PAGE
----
Flyers change wings

STEVE BUFFERY -- Toronto Sun

, Last Updated: 11:39 AM ET


 U.S. Civil War buff Ken Hitchcock may be courting a civil war of his own tonight when his Philadelphia Flyers take on the Maple Leafs in Game 4.

 Based on the way he conducted practice yesterday at the Air Canada Centre, the Flyers coach seems to be leaning towards busting up Philadelphia's high-scoring Alexei Zhamnov-Jeremy Roenick-Tony Amonte line.

 The fearsome threesome has recorded a whopping 25 points in eight playoff games but was not as effective in Toronto's 4-1 victory on Wednesday night.

 But with top defenceman Kim Johnsson ready to return tonight from a broken bone in his right hand, Hitchcock has some major decisions to make up front. The first order of business is to move Sami Kapanen back to forward and reunite Johnsson with his regular defence partner, Marcus Ragnarsson.

 "They've been a terrific pair for us this year," Hitchcock said. "Sami did a great job (on defence), but Kim has been arguably our best defenceman for a year and a half now.

 "When you add good players into your lineup, especially in a heated series like this, it's a good feeling for everybody."

 The diminutive Kapanen did a good job on defence in place of Johnsson, despite being just 5-foot-10 and 173 pounds.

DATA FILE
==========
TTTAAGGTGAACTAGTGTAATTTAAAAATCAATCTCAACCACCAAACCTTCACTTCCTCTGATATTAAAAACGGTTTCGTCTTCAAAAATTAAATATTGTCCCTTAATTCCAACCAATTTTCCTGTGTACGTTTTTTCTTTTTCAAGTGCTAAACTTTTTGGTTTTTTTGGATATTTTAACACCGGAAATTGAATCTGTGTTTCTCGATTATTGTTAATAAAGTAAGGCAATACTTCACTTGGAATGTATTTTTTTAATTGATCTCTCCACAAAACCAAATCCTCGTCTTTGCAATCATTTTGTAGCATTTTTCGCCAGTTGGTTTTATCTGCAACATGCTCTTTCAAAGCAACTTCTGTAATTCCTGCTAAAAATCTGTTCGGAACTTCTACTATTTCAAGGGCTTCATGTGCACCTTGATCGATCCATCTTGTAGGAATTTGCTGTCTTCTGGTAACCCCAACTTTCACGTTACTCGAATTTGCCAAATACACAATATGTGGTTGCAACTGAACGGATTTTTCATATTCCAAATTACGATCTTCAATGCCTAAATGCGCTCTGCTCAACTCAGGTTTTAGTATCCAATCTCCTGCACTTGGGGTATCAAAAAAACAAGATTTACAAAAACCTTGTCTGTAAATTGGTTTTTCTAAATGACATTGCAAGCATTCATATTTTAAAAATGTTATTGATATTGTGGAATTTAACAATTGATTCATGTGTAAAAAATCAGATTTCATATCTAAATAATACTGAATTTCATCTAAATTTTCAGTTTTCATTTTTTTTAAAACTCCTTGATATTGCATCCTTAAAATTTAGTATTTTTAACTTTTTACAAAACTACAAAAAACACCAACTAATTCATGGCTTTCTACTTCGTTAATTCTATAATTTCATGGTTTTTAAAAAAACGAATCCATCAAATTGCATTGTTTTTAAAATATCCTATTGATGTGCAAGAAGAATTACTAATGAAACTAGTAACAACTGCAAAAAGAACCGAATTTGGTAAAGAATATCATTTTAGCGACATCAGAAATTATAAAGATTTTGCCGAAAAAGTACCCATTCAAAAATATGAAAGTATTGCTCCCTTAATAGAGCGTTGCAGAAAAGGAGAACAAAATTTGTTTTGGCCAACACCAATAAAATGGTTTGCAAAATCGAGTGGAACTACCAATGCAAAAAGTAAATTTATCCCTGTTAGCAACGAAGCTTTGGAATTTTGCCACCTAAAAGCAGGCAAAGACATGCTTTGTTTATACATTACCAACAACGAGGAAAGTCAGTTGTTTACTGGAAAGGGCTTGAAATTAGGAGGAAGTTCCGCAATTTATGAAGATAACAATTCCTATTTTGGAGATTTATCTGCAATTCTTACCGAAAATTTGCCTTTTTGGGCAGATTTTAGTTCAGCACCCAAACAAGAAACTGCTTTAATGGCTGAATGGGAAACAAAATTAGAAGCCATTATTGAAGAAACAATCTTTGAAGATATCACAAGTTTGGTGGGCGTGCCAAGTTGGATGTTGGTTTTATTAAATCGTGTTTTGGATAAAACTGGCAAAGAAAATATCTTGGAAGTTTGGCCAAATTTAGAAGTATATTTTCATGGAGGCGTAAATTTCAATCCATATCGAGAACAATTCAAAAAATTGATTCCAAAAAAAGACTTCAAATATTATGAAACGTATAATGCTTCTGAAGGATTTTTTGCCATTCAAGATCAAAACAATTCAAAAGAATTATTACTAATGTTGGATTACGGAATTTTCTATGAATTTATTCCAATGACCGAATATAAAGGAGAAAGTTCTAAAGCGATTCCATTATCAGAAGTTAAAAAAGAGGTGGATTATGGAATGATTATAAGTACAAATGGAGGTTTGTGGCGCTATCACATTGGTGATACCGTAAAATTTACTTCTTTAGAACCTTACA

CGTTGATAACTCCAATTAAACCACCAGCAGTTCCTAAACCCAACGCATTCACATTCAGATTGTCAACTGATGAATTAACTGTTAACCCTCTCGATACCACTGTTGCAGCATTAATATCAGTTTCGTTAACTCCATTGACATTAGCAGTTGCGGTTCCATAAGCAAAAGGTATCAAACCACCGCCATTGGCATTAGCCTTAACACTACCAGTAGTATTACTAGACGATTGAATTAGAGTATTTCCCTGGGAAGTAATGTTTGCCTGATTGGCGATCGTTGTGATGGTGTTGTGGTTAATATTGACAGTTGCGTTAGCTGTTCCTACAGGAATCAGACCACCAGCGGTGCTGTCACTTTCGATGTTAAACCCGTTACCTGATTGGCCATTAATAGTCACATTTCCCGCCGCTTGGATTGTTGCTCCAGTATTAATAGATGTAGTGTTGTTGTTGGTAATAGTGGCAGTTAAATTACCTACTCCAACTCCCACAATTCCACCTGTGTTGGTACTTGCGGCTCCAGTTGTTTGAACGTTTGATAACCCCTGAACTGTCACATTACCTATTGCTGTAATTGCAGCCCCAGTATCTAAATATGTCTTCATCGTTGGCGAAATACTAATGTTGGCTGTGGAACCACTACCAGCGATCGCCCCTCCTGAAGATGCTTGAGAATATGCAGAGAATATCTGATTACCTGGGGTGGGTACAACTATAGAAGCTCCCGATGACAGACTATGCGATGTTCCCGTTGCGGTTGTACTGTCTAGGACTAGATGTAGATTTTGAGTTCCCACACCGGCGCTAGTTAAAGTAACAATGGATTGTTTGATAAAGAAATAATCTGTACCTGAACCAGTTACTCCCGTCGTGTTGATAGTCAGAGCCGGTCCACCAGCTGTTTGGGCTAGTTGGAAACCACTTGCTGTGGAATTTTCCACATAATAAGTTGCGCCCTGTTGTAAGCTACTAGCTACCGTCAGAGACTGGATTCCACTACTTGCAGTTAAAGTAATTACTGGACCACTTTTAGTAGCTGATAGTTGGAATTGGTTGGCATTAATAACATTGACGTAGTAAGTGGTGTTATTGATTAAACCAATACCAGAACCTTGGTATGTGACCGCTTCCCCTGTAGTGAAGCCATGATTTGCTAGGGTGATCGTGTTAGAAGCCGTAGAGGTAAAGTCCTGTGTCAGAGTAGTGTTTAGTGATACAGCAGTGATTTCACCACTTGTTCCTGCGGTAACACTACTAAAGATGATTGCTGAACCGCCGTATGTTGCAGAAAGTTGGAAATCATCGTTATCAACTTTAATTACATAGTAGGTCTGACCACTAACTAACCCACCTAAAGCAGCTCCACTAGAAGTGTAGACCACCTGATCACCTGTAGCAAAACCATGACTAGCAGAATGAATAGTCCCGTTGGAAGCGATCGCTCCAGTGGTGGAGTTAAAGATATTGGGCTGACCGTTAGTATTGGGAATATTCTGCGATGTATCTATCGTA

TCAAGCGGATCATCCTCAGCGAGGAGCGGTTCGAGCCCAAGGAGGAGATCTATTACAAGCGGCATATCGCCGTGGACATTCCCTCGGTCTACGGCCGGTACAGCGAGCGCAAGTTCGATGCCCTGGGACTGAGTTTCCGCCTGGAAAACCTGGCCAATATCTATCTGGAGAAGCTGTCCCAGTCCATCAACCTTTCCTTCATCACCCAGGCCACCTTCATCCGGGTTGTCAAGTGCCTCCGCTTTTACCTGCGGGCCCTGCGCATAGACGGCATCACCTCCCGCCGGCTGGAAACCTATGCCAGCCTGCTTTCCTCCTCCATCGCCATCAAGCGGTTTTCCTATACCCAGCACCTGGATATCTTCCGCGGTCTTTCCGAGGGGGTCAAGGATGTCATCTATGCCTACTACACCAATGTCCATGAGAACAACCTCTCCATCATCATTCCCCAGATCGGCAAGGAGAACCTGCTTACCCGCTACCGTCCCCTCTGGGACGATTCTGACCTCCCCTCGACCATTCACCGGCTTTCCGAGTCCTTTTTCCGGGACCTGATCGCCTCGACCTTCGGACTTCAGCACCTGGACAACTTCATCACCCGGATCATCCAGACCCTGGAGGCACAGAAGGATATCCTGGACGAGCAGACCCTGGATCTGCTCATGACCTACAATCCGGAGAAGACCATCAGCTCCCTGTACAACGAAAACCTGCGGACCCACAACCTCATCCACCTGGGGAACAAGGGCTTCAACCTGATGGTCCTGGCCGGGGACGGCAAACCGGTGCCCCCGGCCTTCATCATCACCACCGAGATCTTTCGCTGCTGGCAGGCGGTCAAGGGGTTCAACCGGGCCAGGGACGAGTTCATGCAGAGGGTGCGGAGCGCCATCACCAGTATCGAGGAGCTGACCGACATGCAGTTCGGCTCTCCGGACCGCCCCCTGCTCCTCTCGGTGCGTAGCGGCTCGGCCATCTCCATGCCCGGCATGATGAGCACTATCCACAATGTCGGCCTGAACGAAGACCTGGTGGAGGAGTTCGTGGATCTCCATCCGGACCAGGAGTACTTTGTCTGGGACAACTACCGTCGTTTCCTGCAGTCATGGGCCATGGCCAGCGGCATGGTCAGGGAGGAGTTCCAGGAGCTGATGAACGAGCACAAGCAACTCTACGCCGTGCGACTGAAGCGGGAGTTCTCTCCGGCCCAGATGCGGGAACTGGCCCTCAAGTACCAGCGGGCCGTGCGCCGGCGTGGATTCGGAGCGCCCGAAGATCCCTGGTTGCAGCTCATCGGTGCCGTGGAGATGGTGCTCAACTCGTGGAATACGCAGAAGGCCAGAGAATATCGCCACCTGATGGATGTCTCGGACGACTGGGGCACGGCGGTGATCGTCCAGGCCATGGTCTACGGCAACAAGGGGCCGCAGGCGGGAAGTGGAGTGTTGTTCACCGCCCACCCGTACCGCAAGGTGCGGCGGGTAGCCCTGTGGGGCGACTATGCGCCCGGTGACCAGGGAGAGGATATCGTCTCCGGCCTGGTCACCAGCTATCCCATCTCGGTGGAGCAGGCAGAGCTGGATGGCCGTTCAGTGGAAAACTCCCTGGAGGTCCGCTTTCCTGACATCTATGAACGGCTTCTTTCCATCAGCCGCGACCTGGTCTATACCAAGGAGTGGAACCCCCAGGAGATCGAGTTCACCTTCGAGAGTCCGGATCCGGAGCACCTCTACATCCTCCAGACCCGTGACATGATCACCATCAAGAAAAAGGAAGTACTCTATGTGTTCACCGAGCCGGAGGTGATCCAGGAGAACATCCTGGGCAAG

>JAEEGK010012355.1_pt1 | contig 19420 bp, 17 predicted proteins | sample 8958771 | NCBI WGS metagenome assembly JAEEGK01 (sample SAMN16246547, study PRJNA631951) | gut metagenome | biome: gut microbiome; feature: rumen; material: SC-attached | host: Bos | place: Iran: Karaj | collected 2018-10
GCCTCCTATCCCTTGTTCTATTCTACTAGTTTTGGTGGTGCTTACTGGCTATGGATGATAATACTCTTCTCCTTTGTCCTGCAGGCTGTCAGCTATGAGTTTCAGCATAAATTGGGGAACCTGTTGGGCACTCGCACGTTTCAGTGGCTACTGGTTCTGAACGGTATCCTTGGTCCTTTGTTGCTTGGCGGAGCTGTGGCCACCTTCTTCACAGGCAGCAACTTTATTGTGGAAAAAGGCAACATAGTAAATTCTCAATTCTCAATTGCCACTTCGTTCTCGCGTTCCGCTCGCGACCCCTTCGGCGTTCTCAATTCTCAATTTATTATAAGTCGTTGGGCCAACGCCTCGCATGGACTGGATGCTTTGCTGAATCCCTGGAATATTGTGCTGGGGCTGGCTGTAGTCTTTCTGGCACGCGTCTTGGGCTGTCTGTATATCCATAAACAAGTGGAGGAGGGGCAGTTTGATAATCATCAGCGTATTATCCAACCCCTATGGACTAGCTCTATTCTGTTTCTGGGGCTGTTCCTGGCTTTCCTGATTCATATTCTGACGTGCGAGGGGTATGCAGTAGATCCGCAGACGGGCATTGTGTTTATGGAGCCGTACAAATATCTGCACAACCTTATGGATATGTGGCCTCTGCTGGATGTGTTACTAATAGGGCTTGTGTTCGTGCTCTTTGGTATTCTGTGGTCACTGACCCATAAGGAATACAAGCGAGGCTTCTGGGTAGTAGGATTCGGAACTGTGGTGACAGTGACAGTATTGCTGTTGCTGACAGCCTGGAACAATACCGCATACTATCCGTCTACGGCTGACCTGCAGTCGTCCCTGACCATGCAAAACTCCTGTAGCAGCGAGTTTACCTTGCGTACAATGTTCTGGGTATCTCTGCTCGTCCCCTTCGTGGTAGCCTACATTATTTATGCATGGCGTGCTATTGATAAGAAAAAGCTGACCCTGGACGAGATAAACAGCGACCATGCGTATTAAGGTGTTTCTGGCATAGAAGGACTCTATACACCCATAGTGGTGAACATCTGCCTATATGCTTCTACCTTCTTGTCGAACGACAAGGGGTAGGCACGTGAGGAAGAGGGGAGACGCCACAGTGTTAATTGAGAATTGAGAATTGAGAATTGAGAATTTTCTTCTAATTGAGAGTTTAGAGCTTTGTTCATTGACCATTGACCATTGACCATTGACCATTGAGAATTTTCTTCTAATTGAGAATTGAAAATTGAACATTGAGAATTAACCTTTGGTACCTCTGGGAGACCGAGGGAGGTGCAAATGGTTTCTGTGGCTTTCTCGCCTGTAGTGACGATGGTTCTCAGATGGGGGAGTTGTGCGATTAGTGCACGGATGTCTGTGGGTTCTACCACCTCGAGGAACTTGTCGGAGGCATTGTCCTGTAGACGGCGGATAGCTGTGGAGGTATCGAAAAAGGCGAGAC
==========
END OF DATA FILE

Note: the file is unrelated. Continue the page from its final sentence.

"Kapanen's going to go up front, so he becomes the hunter, rather than the hunted," Hitchcock said with a laugh.

 "And he has all the numbers and will start getting back at those guys who were going after him. So all the scurrilous Leafs better watch out, because he's coming after all those guys."

 Nothing is etched in stone, but Hitchcock is leaning toward matching Kapanen with captain Keith Primeau and tough guy Donald Brashear on one line and putting Zhamnov and Amonte with Simon Gagne. He would also unite Roenick with Mark Recchi and the struggling John LeClair, who has only one point in eight games.

 If those new combinations fall into place tonight, a fourth line would consist of Branko Radivojevic, Radovan Somik and Michal Handzus, a scorer who is also struggling.

 Hitchcock was upfront with the problems he feels plagued his team in Game 3 of the Eastern Conference semi-final, such as his team's energy level.

 "This is a four-line series and I felt in a couple of stages in the last two games, Toronto's energy was a little bit higher than our's because (Leafs coach Pat Quinn) was able to roll four lines," Hitchcock said. "If the refs are going to let (the teams) go at each other like this, which I think is terrific, then four lines are going to be necessary."

 Toronto goaltender Ed Belfour confounded the Flyers in Game 3 with his ability to take control of the puck on Philadelphia shoot-ins, taking the wind out of their forecheck. Hitchcock said that has to stop.

 "If we're going to be more effective, we've got to do a better job keeping the pucks (away from him)," Hitchcock said.


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